• Don’t give pens, money, or sweets to the local people you encounter on visits to villages and it can encourage begging and may be seen to establish a non-equal relationship between tourist and local with tourists being seen as simply ‘givers’ giving to ‘the poor’. Instead, buy local handicrafts directly from villagers and show an interest in their skills. Sweets may seem like an ideal gift for children, but access to dentists is extremely limited to rural dwellers and the last thing you want to give them is tooth decay!
  • Hassle by touts is on the rise in Nepal and it’s likely you’ll get accosted at the airport and in Kathmandu and offered drugs, treks and sex. They’re not as aggressive as in India – ignore them and they’re likely to ignore you. If they don’t, ask politely if they’ll leave you alone – do not be rude, as they’ll take it personally.
  • Dealing with beggars is par for the course in Nepal. Adjust to the pathos quickly – few beggars are bona fide and helping those that are will only encourage those that aren’t. Do not give away medicines either; instead donate them to the destitute at Kathmandu’s Bir Hospital, or at the Himalayan Buddhist Meditation Centre in Kathmandu.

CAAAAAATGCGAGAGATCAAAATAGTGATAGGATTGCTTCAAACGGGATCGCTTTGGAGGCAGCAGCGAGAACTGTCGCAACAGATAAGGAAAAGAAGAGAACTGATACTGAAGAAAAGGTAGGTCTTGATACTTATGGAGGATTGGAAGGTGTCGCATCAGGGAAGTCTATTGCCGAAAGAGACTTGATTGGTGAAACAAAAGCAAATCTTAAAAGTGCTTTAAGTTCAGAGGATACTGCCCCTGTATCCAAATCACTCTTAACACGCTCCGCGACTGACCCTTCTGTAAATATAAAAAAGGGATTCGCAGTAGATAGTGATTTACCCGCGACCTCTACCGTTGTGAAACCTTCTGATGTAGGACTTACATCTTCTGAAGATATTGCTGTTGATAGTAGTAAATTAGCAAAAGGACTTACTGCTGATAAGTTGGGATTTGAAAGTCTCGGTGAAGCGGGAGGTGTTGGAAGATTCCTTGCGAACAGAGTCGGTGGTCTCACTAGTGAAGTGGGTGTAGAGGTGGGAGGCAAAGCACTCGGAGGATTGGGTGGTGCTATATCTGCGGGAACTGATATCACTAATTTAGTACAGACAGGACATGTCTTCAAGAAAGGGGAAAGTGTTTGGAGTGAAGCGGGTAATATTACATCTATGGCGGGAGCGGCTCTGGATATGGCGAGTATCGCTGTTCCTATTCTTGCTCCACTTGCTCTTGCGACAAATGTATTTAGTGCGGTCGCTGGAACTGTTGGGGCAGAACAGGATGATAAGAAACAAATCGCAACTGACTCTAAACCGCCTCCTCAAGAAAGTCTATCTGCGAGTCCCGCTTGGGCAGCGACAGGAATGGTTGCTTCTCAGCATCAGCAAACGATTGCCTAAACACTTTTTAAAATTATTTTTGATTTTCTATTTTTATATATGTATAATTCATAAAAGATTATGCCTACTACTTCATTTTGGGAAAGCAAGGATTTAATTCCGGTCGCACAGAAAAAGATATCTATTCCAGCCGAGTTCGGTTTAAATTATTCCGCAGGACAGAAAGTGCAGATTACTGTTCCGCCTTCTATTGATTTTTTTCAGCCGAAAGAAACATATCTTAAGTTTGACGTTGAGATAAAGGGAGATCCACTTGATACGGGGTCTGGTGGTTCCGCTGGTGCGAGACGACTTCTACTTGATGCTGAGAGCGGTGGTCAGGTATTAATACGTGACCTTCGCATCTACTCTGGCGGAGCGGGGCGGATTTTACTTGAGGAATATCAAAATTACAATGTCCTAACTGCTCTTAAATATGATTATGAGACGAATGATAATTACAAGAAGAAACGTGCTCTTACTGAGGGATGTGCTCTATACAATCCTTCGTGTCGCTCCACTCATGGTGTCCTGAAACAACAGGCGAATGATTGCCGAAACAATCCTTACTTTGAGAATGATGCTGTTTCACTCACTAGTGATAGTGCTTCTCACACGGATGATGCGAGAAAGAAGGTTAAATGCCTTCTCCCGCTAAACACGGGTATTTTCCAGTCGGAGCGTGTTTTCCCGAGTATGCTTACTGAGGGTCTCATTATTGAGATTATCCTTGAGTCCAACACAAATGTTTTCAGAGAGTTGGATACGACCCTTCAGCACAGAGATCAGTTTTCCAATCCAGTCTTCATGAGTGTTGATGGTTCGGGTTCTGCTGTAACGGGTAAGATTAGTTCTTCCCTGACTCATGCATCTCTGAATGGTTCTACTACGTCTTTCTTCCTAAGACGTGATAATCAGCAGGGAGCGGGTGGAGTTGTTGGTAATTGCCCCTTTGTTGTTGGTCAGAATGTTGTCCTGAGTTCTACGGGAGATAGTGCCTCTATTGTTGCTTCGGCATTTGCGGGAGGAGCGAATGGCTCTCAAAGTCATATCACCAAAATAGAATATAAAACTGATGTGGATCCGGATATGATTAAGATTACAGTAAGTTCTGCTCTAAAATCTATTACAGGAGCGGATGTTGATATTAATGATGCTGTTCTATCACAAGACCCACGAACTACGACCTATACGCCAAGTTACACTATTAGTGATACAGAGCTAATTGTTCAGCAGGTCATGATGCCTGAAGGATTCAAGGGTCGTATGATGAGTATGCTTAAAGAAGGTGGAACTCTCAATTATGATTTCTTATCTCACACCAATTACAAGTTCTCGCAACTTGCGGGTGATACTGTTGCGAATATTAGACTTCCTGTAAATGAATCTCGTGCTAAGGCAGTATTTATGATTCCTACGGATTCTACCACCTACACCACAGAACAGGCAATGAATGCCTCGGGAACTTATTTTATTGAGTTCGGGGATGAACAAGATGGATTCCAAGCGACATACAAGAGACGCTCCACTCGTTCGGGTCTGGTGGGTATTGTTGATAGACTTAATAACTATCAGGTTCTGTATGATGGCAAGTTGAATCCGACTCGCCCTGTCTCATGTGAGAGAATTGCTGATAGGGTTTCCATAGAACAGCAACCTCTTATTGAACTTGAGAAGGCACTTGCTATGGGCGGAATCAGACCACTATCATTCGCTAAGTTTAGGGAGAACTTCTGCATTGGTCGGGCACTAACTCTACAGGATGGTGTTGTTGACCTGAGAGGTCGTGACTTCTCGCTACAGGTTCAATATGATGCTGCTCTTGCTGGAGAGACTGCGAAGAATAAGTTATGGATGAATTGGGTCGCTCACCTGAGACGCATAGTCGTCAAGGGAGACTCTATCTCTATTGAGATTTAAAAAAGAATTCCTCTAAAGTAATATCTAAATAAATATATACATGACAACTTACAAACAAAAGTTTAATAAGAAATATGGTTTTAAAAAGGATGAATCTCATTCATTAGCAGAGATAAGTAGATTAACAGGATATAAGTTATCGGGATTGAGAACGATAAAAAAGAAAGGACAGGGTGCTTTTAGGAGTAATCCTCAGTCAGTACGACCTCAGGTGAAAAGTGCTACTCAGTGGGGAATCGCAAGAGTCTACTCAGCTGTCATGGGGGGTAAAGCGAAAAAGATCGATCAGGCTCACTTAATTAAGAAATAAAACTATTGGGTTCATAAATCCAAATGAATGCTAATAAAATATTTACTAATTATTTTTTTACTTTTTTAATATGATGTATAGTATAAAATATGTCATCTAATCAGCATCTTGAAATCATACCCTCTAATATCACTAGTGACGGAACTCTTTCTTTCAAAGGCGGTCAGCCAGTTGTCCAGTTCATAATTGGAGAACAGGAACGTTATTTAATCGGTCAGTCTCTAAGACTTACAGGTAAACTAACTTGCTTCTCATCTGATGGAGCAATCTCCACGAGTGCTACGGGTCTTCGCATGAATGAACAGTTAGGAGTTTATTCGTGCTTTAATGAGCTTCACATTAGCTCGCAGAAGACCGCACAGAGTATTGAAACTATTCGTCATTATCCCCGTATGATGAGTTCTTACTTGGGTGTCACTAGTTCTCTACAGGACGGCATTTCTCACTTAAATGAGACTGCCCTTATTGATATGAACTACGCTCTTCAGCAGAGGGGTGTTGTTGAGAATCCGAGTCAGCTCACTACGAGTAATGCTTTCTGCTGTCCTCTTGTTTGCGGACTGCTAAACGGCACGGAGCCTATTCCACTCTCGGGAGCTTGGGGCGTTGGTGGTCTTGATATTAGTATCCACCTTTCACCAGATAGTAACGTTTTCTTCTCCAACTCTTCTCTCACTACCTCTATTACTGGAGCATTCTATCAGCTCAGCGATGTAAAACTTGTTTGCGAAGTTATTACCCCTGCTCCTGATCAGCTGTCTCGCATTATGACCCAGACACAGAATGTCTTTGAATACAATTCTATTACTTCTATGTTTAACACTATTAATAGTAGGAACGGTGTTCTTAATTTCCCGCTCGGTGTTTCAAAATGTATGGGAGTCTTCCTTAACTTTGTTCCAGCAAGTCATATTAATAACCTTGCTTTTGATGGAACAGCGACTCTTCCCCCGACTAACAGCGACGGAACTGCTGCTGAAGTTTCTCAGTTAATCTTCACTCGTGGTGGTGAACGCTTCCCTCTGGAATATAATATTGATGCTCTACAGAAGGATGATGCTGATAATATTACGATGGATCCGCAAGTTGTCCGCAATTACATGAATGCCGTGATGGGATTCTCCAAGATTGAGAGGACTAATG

• The litter problem in Nepal is growing and has increased with the wider availability of pre-packaged goods. Keep your waste to a minimum – avoid accepting plastic bags from shops and reuse the ones you have, buy additional food from local markets to avoid packaging, take an empty plastic bag with you on treks, so you can pick up any additional litter you might spot and take particularly harmful waste, such as batteries, back to Kathmandu with you.
  • Marijuana and other ‘recreational’ drugs are widely available in Nepal although totally illegal. If caught in possession, drugs carry huge fines and up to 20 years imprisonment.

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Trip Facts

  •  Trip Duration:  4 Days
  •  Activities:  Bungee, Canyoning & Rafting
  •  Country:  Nepal
  •  Grade:  A
  •  Group Size:  None
  •  Price:  On request
  •  Trip Style:  Camp
  •  Diffculty:  Easy
  •  Best Season:  None
  •  Transport:  Private vehicle

Here’s Several reasons why you should book with us:

  • Best Price & value for money
  • Experienced Guides & porters
  • Have a big Group? We can help
  • Top Notch Customer Service
  • local Knowledge Counts